• 421,800
  • Rate Post
  • Posts: 22,142
    • MILNEWS.ca-Military News for Canadians
And what celebration would be complete....
« Reply #11 on: October 02, 2009, 12:23:48 »
....without a mascot?  In this case, a Newfoundland Sea Dog mascot - this from MERX:
Quote
"Nature of Requirements:  Mascots of Newfoundland dogs for the Department of National Defence Navy Centennial are required.

Up to four mascots are to be worn by adult performers wearing fur-like fabrics, cell foam-filled heads, hockey helmets, t-shirts, and baseball caps. The requirement also includes storage bags, cooling vest inserts, maintenance kits, and user guides. Embroidered logos appear on many of the items with artwork provided by the Navy. Delivery is required to 101 Colonel By Drive, Ottawa within 49 calendar days of approval of final sketches and fabrics."

My fave bit of the bid package?  This, from the detailed specs:
Quote
"Each mascot will include:
• Complete mascot (as detailed in these specifications)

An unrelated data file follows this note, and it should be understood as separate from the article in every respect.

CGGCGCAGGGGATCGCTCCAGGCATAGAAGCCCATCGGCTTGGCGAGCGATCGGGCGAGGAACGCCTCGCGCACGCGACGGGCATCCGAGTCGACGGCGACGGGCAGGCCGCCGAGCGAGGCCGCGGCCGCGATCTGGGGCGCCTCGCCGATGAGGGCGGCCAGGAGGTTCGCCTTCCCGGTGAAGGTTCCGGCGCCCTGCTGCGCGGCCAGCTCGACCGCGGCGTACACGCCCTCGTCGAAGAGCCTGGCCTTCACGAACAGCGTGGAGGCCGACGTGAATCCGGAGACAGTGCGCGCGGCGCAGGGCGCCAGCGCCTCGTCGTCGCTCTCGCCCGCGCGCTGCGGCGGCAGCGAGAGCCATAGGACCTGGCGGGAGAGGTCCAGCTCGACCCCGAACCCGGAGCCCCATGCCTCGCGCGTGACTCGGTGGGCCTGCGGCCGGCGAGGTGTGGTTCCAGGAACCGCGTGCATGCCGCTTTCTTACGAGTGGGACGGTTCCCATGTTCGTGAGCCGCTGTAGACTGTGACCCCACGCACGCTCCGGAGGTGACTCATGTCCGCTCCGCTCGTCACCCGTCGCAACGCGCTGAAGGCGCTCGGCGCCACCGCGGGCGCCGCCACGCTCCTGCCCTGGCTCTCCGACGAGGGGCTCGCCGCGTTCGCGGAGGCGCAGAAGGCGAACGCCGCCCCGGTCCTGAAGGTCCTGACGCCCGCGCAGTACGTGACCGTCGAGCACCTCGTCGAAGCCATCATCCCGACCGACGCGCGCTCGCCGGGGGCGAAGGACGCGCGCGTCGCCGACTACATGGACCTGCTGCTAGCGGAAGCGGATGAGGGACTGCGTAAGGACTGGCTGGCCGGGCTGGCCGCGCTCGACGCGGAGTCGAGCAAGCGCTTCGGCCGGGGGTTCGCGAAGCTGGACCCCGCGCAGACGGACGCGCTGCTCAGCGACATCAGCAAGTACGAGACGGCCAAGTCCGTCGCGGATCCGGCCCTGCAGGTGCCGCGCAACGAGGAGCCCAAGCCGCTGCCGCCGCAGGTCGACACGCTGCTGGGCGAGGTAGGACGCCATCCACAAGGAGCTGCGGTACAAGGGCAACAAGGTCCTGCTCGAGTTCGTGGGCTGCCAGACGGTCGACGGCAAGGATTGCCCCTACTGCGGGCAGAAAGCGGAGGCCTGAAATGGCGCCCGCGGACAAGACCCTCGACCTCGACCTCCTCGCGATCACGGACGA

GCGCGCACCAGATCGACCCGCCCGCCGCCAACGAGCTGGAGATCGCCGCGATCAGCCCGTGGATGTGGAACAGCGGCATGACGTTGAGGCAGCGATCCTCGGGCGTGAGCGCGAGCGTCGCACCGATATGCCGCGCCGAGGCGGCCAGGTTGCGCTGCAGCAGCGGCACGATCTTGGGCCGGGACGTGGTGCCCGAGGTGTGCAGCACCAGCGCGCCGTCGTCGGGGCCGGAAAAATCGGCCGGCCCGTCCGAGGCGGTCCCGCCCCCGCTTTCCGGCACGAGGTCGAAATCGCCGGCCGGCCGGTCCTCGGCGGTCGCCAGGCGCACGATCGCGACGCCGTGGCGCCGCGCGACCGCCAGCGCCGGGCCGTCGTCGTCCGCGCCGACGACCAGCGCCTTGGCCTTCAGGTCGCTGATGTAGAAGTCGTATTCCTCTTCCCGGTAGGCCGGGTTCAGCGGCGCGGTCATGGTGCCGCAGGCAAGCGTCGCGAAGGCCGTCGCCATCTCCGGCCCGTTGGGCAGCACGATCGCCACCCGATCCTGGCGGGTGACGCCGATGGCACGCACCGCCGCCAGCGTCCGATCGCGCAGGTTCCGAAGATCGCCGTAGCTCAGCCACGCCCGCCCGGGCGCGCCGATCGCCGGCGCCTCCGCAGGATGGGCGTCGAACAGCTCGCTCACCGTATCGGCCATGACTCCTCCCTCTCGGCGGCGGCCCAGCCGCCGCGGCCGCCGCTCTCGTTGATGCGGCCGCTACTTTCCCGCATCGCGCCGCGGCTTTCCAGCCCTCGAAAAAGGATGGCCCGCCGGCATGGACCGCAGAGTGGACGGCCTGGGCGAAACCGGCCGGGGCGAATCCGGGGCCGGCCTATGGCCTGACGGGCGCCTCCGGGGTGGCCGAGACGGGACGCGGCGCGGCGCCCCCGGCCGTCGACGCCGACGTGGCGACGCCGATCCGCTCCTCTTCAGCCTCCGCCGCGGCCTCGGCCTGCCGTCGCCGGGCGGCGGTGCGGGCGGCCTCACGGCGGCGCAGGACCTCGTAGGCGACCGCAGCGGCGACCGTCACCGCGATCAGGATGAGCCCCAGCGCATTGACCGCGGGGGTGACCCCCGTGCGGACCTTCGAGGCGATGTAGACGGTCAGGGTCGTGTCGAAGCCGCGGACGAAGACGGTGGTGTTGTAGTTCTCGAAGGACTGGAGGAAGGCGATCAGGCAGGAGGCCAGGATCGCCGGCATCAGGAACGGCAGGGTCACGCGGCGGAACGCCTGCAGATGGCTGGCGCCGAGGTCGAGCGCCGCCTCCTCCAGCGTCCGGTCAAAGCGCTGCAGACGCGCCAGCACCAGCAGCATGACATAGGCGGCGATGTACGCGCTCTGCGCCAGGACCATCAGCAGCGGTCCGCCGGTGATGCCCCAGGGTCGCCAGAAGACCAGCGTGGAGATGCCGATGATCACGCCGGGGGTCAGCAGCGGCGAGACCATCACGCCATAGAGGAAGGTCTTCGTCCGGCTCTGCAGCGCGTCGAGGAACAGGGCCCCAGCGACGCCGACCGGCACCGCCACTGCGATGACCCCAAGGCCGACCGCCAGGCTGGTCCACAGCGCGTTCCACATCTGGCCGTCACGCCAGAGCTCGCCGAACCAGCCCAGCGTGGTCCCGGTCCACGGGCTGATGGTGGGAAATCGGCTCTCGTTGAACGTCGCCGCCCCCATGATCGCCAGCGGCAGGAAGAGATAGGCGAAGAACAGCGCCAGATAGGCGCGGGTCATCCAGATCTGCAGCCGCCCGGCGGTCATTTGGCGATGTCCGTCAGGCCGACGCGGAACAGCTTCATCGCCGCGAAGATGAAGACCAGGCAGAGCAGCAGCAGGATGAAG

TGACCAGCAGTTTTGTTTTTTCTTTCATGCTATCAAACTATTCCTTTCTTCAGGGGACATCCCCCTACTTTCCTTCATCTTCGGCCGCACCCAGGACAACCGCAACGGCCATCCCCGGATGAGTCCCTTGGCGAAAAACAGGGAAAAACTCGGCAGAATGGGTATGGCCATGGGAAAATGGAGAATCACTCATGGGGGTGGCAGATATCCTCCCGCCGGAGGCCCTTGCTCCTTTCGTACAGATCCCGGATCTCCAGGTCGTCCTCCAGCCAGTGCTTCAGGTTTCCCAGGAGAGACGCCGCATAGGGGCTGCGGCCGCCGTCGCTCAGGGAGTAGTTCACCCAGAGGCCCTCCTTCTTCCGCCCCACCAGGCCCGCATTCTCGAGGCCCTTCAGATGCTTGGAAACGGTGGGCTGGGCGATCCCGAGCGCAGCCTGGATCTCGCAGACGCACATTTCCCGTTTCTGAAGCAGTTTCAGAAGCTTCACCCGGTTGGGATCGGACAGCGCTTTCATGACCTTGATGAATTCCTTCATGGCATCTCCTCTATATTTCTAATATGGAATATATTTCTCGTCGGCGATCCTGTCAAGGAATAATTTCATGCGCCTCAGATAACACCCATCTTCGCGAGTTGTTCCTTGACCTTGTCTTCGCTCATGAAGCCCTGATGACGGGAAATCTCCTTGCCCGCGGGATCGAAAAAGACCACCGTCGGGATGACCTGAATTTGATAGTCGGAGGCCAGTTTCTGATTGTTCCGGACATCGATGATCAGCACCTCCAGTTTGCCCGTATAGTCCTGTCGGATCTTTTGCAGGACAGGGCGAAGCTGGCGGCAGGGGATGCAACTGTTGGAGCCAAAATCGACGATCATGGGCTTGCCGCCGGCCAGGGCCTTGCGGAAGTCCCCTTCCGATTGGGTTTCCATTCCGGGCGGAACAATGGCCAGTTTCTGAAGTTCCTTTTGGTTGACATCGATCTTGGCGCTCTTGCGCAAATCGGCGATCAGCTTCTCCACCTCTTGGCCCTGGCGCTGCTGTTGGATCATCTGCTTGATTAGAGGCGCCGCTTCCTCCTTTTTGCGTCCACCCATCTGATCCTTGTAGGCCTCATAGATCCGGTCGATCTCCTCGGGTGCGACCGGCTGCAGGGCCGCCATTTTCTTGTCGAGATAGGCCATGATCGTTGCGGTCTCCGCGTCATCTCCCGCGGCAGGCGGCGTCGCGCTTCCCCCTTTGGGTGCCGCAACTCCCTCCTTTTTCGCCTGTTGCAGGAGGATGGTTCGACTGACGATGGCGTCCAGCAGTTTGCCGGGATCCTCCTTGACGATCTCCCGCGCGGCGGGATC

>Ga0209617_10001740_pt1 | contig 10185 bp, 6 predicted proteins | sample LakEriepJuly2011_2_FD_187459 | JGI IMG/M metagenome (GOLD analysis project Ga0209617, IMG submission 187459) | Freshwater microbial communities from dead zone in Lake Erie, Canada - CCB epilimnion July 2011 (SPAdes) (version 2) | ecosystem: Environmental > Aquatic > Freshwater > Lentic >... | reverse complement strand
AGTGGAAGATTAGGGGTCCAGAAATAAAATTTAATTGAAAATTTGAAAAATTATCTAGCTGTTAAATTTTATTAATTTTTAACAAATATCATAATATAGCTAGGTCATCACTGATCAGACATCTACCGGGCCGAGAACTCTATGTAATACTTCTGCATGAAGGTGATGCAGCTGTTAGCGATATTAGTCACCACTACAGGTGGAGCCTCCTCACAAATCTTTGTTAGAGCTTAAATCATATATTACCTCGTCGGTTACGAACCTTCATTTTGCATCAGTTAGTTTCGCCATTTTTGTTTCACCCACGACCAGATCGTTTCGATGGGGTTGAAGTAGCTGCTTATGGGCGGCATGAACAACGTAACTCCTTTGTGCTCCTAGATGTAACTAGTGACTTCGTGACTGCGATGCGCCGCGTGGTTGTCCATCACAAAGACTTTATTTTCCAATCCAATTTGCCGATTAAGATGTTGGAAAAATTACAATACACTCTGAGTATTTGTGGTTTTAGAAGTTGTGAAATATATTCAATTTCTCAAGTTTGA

• Baseball hat (with correct embroidered logos)
• T-Shirt (with correct embroidered logos) and embroidery of all logos and a name embroidered on the back of the shirt (to be provided).
• Custom made waterproof head and body bags for easy transportation, storage and protection of character.
• Basic guide with advice on character maintenance, performing and management (Taking care of the kit, or of the Sea Dog persona?)  ;D
• Basic maintenance kit (includes repair items, basic repair guide and maintenance items)
• Cooling vest with inserts"
« Last Edit: October 02, 2009, 12:28:28 by milnews.ca »
“The risk of insult is the price of clarity.” -- Roy H. Williams

The words I share here are my own, not those of anyone else or anybody I may be affiliated with.

Tony Prudori
MILNEWS.ca - Twitter

Offline MARS

  • Mentor
  • Sr. Member
  • *
  • 63,300
  • Rate Post
  • Posts: 823
Re: Canadian Naval Centennial
« Reply #12 on: October 02, 2009, 13:21:40 »
Shared with the usual caveats

http://www.ottawacitizen.com/news/ottawa/Navy+monument+contest+already+making+waves/2057212/story.html